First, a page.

WTF: Zagat's Restaurant Inflation?

Wednesday, October 10, 2007 | 01:09 PM

Here's one of those things that make you scratch your head while mouthing the words WTF to yourself.

My friend and RM colleague Paul posted on the huge increase in restaurant prices nationwide (but not NYC), via a Zagat's press release:

"While overall restaurant prices in NYC remain the highest in the U.S. at $39.46 per dinner, that's only three cents higher than last year. ... However, inflationary trends look quite different at the city's 20 most expensive restaurants where an average meal now runs $143.06. Since 2001, dinner prices at the city's elite have soared at an average of 11.6% per year, from $84.45 to $143.06."

There's a small problem in this press release: While among all New York restaurants, the average cost of a meal has risen only three cents since last year's survey -- to $39.46 from $39.43,nearly 60% of survey participants say they spent more per meal this year than last year (and we assume its more than 3 cents).   

How can this be?

Let's look into the various aspects of that, to see if there is -- or isn't -- inflation in restaurants.

To begin with, the Zagat's are well known gourmands who are big promoters of the dining industry. That they found prices only moderate doesn't surprise. They are hardly neutral, skeptical observers. Perhaps the more critical eyes of our readers here can help us delve beneath the press release to discover if restaurant prices are actually flat. (Some people call this lawyering, I prefer to think of critically reviewing BLS or press releases as analysis; you can make your own decision).

There are a few possibilities we can explore -- perhaps prices are flat, maybe its something else (I don't honestly know). My own personal experience -- and I dine out quite frequently with clients, friends and family -- is that prices appear have increased substantially. We know food costs are up, rent is up, energy costs are up -- and yet, overall prices, according to the Zagat's, are flat.

To begin with, the Zagat guide is a self-reported set of reviews, where diners submit their views on food, decor, service as well as price. Since people are reporting what they spent, perhaps this is reflecting their own self-imposed budgets, rather than actual restaurant pricing. If a Zagat reviewer is limiting themselves to only spending $50 or a $100 on a meal out -- perhaps they are skipping dessert, not ordering the premium dishes/specials, or not ordering beverages -- then this may not be fully reflecting what restaurants charge. Instead, it reflects what the diner spent -- a subtle but imprtant difference.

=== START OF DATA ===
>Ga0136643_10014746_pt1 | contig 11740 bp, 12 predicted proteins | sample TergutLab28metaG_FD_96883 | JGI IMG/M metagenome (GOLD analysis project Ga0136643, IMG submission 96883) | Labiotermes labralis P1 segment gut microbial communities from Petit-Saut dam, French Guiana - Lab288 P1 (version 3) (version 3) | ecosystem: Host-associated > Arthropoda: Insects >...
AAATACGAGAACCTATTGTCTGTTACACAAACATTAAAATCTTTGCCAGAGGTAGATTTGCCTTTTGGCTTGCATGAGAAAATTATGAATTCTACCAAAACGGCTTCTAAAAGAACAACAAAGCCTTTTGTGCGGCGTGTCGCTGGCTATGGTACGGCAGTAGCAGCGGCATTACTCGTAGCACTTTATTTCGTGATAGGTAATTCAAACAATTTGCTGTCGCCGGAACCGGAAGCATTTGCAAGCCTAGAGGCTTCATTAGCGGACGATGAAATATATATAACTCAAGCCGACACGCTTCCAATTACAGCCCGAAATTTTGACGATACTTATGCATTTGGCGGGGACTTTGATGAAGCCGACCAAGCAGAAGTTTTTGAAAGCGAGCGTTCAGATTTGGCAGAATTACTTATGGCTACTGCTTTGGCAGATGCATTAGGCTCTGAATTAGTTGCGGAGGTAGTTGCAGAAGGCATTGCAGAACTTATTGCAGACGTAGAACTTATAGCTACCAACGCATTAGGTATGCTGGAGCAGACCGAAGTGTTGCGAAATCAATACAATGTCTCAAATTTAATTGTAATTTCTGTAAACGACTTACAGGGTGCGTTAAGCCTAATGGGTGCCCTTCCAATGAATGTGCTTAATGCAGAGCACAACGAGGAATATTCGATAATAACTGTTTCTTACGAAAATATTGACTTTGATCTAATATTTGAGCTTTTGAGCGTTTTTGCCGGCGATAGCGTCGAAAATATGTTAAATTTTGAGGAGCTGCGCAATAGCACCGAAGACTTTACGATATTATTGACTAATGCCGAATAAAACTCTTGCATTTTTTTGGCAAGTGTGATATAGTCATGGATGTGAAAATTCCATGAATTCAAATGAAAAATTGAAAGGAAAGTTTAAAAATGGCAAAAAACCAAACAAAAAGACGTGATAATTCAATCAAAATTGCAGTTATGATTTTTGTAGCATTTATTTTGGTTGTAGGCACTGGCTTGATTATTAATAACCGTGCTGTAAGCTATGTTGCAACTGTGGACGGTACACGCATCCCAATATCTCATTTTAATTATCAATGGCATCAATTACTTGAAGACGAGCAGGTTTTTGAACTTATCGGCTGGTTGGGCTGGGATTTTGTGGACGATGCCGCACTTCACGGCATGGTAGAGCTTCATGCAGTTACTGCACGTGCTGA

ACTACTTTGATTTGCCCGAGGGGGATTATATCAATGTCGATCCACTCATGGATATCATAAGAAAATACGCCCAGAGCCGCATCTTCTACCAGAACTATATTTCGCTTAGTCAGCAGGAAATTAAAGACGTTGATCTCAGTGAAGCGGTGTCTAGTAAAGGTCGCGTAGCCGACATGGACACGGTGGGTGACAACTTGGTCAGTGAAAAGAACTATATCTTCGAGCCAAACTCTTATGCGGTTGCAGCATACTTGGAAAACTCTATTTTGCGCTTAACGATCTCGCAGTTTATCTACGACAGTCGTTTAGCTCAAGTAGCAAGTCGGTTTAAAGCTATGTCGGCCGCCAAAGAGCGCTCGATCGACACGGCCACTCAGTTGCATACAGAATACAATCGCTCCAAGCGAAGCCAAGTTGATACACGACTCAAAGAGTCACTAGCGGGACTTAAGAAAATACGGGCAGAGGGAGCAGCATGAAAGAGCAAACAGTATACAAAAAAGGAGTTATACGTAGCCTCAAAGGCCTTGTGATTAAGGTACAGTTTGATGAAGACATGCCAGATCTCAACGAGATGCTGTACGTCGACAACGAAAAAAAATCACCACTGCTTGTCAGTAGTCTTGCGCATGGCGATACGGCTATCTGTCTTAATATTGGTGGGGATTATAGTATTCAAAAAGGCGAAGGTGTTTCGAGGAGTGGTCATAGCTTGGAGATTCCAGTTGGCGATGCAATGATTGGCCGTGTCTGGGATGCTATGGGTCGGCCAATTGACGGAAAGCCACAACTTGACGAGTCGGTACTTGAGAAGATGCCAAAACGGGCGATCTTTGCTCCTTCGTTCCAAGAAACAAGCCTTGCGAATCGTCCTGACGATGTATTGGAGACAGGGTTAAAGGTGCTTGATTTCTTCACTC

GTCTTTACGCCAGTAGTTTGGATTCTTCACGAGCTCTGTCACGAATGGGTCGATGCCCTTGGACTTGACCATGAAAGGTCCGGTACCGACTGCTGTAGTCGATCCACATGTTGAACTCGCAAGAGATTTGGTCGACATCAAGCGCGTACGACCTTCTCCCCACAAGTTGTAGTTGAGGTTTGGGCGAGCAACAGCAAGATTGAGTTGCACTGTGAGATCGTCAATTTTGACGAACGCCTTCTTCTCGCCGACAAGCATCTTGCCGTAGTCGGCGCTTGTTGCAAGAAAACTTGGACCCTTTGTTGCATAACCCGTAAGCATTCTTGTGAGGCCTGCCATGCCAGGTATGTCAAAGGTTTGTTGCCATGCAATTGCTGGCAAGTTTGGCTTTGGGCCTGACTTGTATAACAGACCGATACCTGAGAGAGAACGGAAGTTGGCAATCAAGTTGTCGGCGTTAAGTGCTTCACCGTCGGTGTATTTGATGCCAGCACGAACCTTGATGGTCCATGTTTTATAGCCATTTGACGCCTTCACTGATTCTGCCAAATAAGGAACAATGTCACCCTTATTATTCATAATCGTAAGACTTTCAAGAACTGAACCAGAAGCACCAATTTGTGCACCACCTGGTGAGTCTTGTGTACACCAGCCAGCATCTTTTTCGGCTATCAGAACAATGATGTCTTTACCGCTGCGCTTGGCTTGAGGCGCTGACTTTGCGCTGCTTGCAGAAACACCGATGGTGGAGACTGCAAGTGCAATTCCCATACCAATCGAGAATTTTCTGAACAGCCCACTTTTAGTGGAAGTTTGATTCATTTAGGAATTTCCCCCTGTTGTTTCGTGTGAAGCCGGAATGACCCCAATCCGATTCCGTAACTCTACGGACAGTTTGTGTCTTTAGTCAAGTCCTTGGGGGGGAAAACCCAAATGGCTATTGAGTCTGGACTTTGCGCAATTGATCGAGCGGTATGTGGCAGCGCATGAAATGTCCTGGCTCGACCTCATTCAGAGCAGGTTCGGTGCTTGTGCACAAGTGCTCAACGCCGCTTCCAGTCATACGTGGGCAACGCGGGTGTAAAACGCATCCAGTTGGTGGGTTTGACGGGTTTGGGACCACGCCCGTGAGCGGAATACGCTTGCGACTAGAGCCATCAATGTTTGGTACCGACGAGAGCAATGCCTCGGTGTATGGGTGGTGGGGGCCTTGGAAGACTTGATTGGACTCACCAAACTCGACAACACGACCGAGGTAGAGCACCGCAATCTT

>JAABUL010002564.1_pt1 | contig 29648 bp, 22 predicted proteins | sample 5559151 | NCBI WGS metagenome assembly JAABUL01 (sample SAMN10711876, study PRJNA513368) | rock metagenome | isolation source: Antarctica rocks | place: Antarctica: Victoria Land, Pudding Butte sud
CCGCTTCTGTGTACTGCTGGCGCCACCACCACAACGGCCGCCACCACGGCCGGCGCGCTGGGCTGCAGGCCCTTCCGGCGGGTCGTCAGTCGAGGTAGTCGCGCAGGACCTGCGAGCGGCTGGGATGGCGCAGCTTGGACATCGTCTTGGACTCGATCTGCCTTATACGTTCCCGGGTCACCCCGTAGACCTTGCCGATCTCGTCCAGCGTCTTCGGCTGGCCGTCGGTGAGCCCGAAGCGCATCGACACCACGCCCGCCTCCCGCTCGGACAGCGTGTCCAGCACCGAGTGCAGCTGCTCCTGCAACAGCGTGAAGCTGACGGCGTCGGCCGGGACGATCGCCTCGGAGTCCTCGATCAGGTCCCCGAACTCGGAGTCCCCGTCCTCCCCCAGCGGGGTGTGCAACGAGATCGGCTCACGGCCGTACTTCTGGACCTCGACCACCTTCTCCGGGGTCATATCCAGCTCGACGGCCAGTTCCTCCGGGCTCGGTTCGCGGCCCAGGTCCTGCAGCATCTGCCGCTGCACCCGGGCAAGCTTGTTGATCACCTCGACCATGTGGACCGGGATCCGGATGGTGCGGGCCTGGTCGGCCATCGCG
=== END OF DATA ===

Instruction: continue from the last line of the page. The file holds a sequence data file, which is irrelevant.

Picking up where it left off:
Then there is the question of what the restaurants themselves are doing. As these paragraphs from the press release suggest, the restaurateurs are trying to keep costs down in a variety of ways:

Small Is the New Big: Small-plate menus are cropping up all around town including those at L'Atelier de Joel Robuchon, Degustation and Perbacco, despite the fact that 75% of those surveyed think traditional standard-plate menus provide a better value. Additionally, smaller, more intimate neighborhood restaurants like Cafe Cluny, Insieme, Klee Brasserie, Morandi and Waverly Inn are outpacing last year's theatrical, mega-restaurants such as Buddakan, Craftsteak, Del Posto and Morimoto. [getting alot less for a little less money? sounds like inflation]

Dressed-Down Dining: The rise of these neighborhood restaurants has led to another trend - the dressing down of dining out. White tablecloths and dress codes continue to lose ground with the loss of fine dining establishments like Alain Ducasse, Lenox Room and March, with not a single formal restaurant among this year's crop of 234 newcomers. (emphasis added). [getting less for the same money? inflation]

Prix Fixe:  A number of top restaurants offer relatively affordable prix fixe lunch and dinner menus, and the popular biannual Restaurant Weeks, which we helped to create in 1992, allow diners to sample some of the city's finest at greatly reduced prices. [I can't speak to elsewhere in the US, but in NYC, Prix Fixe meals are typically the less expensive dishes; the "better" dishes come with a surcharge] 

Smaller portions, "lesser" prix fixe entrees, eliminating expensive accessories -- perhaps diners are paying the same amount, but getting less. That sounds like inflation to me.


courtesy of Jim Picerno

For a more generalized overview on inflation, Jim Picerno says "Don't Write Inflation's Obituary, Just Yet"


Where the Dollar's Still King
October 10, 2007; Page A20

Average Meal Cost Holds Steady, Prices at High End Soar
Zagat 29th Annual New York City Restaurants Guide
PRNewswire via COMTEX, 12:01 AM ET Oct 10, 2007

Wednesday, October 10, 2007 | 01:09 PM | Permalink | Comments (23) | TrackBack (0) add to | digg digg this! | technorati add to technorati | email email this post



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My impression is that Pizza costs about the same, but drinks and wine cost substantially more as well as dinner in upscale restaurants. Drinks can cost 12 - 18 dollars now. I guess if you average it, there are probably 10 times the pizza places as upscale restaurants and you can do the math. I never get out of a restaurant these days at less than $100 per couple and I consider that a good price now.

Posted by: sailorman | Oct 10, 2007 1:41:32 PM

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